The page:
According to newly released data from The Residential Landlords Association, a landlord licensing scheme in Nottingham has so far managed to issue full licences to fewer than 3 per cent of the applications received and has been branded 'painfully slow'.
In August 2018, Nottingham City Council introduced a Selective Licensing Scheme across many parts of the city as a key part of its efforts to address the quality and management of private rented housing.
Figures provided to the Council's Overview and Scrutiny Committee however show that by August 2019, whilst 17,523 applications for a licence had been received, just 472 final licences had been issued. The Council estimates that a total of 24,000 applications are eventually likely to be received.
The Residential Landlords Association (RLA) is branding the painfully slow progress in processing applications a farce and has called on the Council to scrap this pointless scheme.
The RLA points out that the issuing of a licence is not linked to any form of property inspection by the Council meaning tenants cannot be sure that because their landlord is licenced the property meets all the required standards. In addition, because there is no way of checking whether or not a licence application has been made, tenants cannot tell if their landlord has applied and is simply waiting for the Council to process the application or is flouting the law altogether.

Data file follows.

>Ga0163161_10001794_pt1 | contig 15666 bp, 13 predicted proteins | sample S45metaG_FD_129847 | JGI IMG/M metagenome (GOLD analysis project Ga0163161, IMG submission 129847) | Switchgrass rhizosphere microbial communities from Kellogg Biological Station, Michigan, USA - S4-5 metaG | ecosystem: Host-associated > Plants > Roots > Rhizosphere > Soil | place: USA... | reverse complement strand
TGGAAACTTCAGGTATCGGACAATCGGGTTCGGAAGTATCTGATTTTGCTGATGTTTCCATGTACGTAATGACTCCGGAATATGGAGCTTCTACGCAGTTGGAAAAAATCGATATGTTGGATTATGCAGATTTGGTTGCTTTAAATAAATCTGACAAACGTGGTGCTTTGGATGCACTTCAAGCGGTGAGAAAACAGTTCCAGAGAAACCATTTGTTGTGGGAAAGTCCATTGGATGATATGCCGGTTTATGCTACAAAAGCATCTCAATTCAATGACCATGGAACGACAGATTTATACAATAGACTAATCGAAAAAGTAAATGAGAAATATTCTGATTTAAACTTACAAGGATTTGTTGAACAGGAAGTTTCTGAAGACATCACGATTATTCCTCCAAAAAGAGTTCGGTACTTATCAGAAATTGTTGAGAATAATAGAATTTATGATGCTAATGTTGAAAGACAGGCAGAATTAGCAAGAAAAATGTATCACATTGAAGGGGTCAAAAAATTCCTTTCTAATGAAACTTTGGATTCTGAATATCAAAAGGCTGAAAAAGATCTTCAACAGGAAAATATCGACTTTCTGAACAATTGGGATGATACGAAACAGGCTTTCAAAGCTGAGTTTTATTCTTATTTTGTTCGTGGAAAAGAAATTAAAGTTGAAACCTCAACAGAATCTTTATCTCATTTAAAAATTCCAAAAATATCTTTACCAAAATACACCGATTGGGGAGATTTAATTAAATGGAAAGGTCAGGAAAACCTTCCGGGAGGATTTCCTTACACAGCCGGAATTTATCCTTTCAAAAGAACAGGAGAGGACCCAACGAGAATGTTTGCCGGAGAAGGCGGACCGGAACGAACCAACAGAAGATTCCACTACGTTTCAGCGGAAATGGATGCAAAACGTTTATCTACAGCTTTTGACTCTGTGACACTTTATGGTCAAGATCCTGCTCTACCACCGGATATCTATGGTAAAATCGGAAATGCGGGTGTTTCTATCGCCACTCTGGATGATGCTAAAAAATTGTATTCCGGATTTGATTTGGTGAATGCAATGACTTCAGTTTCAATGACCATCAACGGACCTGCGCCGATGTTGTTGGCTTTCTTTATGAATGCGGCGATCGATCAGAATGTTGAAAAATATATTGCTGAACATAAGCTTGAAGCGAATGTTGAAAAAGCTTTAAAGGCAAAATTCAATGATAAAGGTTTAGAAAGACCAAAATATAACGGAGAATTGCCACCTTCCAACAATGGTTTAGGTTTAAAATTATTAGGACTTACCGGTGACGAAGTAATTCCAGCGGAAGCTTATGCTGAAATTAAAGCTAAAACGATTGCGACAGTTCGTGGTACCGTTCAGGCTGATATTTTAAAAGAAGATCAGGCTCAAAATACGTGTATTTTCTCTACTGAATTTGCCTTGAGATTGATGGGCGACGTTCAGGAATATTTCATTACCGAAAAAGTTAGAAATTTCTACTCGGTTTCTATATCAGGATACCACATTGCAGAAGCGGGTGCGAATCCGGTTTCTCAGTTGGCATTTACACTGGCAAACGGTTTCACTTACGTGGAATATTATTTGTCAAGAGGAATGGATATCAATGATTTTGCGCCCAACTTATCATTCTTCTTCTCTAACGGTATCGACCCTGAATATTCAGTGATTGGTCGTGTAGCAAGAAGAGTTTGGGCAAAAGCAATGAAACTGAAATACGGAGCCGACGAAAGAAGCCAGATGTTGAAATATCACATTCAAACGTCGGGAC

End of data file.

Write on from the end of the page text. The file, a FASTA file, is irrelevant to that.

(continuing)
As part of the General Election campaign the RLA is calling for all forms of landlord licensing schemes to be scrapped. Instead, it is calling for councils to use the wide array of data they can already access such as from council tax returns, benefit and electoral roll data and information from the Land Registry to identify landlords. It is further calling on councils such as Nottingham to spend more time and resources finding and rooting out criminal landlords rather than wasting resources tying good landlords up in bureaucratic knots.
David Smith, Policy Director for the RLA, said: “Nottingham council cannot have it both ways. Either it believes landlord licences are important, in which case they should process applications promptly, or they do not, in which case they should scrap what amounts to a money making scheme.
The reality is that the Council is targeting responsible landlords whilst doing nothing to find and root out bad landlords who will have no intention of applying for a licence. This is purely a money making bureaucratic exercise which will not benefit tenants in any way. ”